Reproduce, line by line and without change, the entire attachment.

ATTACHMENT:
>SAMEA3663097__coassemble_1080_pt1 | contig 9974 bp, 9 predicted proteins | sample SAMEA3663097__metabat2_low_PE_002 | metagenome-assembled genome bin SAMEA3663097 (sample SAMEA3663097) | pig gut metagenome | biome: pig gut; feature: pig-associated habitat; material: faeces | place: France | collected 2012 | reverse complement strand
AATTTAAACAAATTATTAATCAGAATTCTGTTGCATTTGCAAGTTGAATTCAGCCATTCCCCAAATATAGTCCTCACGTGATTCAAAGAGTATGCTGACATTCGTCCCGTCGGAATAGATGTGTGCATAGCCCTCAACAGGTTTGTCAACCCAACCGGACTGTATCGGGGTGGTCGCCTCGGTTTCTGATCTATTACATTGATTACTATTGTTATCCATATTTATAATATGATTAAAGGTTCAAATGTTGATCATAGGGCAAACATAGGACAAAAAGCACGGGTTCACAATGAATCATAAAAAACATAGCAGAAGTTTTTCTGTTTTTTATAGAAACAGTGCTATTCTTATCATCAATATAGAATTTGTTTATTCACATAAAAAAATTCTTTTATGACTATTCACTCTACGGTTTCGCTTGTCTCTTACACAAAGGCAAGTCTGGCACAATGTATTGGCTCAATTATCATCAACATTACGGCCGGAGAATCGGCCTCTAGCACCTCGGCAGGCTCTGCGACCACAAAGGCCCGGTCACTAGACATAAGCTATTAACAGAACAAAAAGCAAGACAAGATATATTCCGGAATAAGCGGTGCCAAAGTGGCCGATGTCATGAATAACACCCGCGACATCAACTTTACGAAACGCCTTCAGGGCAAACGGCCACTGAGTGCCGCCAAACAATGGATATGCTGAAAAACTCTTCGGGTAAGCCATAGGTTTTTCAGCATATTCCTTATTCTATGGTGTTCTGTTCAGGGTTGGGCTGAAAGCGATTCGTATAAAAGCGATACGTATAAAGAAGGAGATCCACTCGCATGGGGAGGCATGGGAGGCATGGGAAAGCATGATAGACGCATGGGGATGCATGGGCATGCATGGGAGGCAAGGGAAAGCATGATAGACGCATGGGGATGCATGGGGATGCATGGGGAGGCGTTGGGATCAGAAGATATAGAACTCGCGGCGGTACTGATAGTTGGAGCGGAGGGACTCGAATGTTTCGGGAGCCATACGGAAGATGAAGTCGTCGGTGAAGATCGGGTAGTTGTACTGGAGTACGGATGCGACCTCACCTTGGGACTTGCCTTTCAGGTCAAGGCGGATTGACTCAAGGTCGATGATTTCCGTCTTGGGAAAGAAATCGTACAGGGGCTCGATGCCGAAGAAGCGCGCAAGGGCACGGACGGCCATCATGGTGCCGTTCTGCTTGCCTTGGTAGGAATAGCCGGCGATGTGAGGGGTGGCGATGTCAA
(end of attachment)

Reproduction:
>SAMEA3663097__coassemble_1080_pt1 | contig 9974 bp, 9 predicted proteins | sample SAMEA3663097__metabat2_low_PE_002 | metagenome-assembled genome bin SAMEA3663097 (sample SAMEA3663097) | pig gut metagenome | biome: pig gut; feature: pig-associated habitat; material: faeces | place: France | collected 2012 | reverse complement strand
AATTTAAACAAATTATTAATCAGAATTCTGTTGCATTTGCAAGTTGAATTCAGCCATTCCCCAAATATAGTCCTCACGTGATTCAAAGAGTATGCTGACATTCGTCCCGTCGGAATAGATGTGTGCATAGCCCTCAACAGGTTTGTCAACCCAACCGGACTGTATCGGGGTGGTCGCCTCGGTTTCTGATCTATTACATTGATTACTATTGTTATCCATATTTATAATATGATTAAAGGTTCAAATGTTGATCATAGGGCAAACATAGGACAAAAAGCACGGGTTCACAATGAATCATAAAAAACATAGCAGAAGTTTTTCTGTTTTTTATAGAAACAGTGCTATTCTTATCATCAATATAGAATTTGTTTATTCACATAAAAAAATTCTTTTATGACTATTCACTCTACGGTTTCGCTTGTCTCTTACACAAAGGCAAGTCTGGCACAATGTATTGGCTCAATTATCATCAACATTACGGCCGGAGAATCGGCCTCTAGCACCTCGGCAGGCTCTGCGACCACAAAGGCCCGGTCACTAGACATAAGCTATTAACAGAACAAAAAGCAAGACAAGATATATTCCGGAATAAGCGGTGCCAAAGTGGCCGATGTCATGAATAACACCCGCGACATCAACTTTACGAAACGCCTTCAGGGCAAACGGCCACTGAGTGCCGCCAAACAATGGATATGCTGAAAAACTCTTCGGGTAAGCCATAGGTTTTTCAGCATATTCCTTATTCTATGGTGTTCTGTTCAGGGTTGGGCTGAAAGCGATTCGTATAAAAGCGATACGTATAAAGAAGGAGATCCACTCGCATGGGGAGGCATGGGAGGCATGGGAAAGCATGATAGACGCATGGGGATGCATGGGCATGCATGGGAGGCAAGGGAAAGCATGATAGACGCATGGGGATGCATGGGGATGCATGGGGAGGCGTTGGGATCAGAAGATATAGAACTCGCGGCGGTACTGATAGTTGGAGCGGAGGGACTCGAATGTTTCGGGAGCCATACGGAAGATGAAGTCGTCGGTGAAGATCGGGTAGTTGTACTGGAGTACGGATGCGACCTCACCTTGGGACTTGCCTTTCAGGTCAAGGCGGATTGACTCAAGGTCGATGATTTCCGTCTTGGGAAAGAAATCGTACAGGGGCTCGATGCCGAAGAAGCGCGCAAGGGCACGGACGGCCATCATGGTGCCGTTCTGCTTGCCTTGGTAGGAATAGCCGGCGATGTGAGGGGTGGCGATGTCAA